Because rainforest soils are poor and forest productivity low, these types of farming and hunter-gathering lifestyles are only possible where there is a low population density3, as land needs are great.
 / ©: Peter NGEA
Village chief around the Kupe Muanenguba forest area in Cameroon, speaking strongly in favour of creating a reserve to safeguard the remaining Mount Kupe forest Guidelines.
© Peter NGEA

The issue of land ownership

Since the colonial period, the countries of the Congo River Basin have had full ownership of forest resources and remain the sole authority, with rights to allocate resources for conservation and/or development purposes.

On the other hand, local communities have traditional claims on the land, but these do not necessarily give them legal property rights.

While communities usually have only use rights, they often perceive that their ownership rights are based on historical use, supported by oral histories of origin and occupancy.4 The fact is that Congo River Basin communities remain as marginalized by forest estate zoning as they were during the colonial era.5

The forests bear the weight of increased populations

Unemployed people turn to the forest to hunt to support themselves and their families, particularly in parts of the Democratic Republic of Congo (DRC) and Cameroon.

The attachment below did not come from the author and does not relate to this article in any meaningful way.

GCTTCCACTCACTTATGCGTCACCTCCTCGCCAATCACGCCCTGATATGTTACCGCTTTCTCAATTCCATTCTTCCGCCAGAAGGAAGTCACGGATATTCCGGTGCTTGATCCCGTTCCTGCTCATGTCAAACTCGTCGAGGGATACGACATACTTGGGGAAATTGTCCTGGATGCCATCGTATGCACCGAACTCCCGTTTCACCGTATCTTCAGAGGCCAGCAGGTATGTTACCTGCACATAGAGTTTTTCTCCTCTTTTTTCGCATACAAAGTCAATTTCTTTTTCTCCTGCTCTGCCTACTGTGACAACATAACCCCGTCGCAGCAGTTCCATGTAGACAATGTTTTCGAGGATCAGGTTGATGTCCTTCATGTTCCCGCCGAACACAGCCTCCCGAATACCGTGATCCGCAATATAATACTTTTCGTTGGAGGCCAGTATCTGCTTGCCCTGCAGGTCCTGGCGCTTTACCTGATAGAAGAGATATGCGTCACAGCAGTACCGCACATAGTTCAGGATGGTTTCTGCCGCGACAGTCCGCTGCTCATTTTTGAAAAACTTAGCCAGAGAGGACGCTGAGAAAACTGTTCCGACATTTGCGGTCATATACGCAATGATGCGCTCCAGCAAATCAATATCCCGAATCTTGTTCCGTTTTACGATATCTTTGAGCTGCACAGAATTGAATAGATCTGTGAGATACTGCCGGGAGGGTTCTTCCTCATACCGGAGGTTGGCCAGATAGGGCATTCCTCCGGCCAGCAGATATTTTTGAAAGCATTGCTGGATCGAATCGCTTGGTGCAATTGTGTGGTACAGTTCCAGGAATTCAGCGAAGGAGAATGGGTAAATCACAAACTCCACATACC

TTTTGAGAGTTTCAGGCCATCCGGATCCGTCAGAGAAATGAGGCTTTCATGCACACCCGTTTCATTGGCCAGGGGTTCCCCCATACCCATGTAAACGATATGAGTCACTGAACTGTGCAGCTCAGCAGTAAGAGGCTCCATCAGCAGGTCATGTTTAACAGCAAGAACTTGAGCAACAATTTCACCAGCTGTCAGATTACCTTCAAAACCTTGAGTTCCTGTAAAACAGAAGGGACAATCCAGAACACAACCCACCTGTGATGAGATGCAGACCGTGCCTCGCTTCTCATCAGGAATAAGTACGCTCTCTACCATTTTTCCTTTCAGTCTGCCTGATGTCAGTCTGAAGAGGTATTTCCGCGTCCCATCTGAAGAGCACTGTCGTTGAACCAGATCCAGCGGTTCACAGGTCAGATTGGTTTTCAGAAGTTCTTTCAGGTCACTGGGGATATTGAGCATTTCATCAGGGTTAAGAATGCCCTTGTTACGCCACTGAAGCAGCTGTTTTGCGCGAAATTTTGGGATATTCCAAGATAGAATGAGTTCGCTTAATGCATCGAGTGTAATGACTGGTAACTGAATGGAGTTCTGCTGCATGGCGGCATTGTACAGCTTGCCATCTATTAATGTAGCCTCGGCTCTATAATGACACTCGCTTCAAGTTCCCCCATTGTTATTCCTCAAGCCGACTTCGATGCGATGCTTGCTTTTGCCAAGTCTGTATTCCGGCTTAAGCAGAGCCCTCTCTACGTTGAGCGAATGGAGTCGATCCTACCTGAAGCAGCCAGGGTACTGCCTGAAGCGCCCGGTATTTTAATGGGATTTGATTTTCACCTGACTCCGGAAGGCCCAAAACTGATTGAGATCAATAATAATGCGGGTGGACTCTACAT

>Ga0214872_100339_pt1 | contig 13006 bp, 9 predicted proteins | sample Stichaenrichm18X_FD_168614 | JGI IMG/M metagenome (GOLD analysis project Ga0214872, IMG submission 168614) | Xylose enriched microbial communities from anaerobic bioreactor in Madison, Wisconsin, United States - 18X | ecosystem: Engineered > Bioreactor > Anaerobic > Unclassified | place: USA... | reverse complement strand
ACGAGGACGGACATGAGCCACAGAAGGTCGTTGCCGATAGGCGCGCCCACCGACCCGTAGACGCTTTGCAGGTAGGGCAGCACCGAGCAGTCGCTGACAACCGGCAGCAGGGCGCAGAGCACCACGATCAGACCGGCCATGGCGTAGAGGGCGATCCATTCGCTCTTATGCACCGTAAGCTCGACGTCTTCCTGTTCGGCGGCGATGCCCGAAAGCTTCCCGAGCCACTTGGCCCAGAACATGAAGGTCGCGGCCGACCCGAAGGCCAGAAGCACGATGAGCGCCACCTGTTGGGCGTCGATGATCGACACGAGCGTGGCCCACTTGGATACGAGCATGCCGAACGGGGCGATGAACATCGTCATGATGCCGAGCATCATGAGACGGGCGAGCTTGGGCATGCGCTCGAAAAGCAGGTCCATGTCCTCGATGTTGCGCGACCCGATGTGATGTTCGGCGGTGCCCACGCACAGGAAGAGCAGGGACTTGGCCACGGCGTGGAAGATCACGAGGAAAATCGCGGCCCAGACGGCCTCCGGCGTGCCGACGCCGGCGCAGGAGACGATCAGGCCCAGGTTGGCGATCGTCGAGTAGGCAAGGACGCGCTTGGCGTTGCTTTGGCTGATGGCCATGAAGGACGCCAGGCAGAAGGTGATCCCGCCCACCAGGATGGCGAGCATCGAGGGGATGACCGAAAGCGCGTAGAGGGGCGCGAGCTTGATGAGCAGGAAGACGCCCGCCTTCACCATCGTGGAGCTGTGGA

Forest edges of the forest-savanna mosaic bear the brunt of the population density, along with the banks of the larger navigable rivers, including the Congo River, from Kinshasa to Kisangani, and the Ubangi River. Rivers also serve key roles as transportation and trade corridors.

Construction of roads has greatly facilitated access to the interior of the forest, and many people have relocated close to roads. But logging, oil palm plantations, immigration/population growth, non-traditional hunting technology, road development and increasing access to distant markets have strained the traditional resource management system.6

Issues in education and health care

Although more than 60% of individuals over the age of 15 can read and write, this is a poor indicator of human capital. Few individuals have had more than a few years of schooling, only a small percentage of children attend secondary school and even fewer continue to higher education.

Low literacy rates and lack of education, particularly among women, are directly connected to high birth rates and poor health care. These are critical issues facing both conservation and human development organizations in the Congo River Basin.

 

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1 Jeffries L. African Origins of Early Humanity. Accessed 8/2/06.
2 Initiative for Central Africa. Undated. Central Africa Ethnic and Cultural Diversity. Briefing sheet.
3 CARPE. 2005. Forests of the Congo River Basin: a preliminary assessment. Balmar. Washington DC.
4 CARPE.2001. Community Management of Forest Resources Moving from "Keep Out!" to "Let's Collaborate!". Congo Basin Information Series. Issue Brief #17.
5 CARPE.2001. Community Management of Forest Resources Moving from "Keep Out!" to "Let's Collaborate!". Congo Basin Information Series. Issue Brief #17.
6 CARPE. 2005. Forests of the Congo River Basin: a preliminary assessment. Balmar. Washington DC.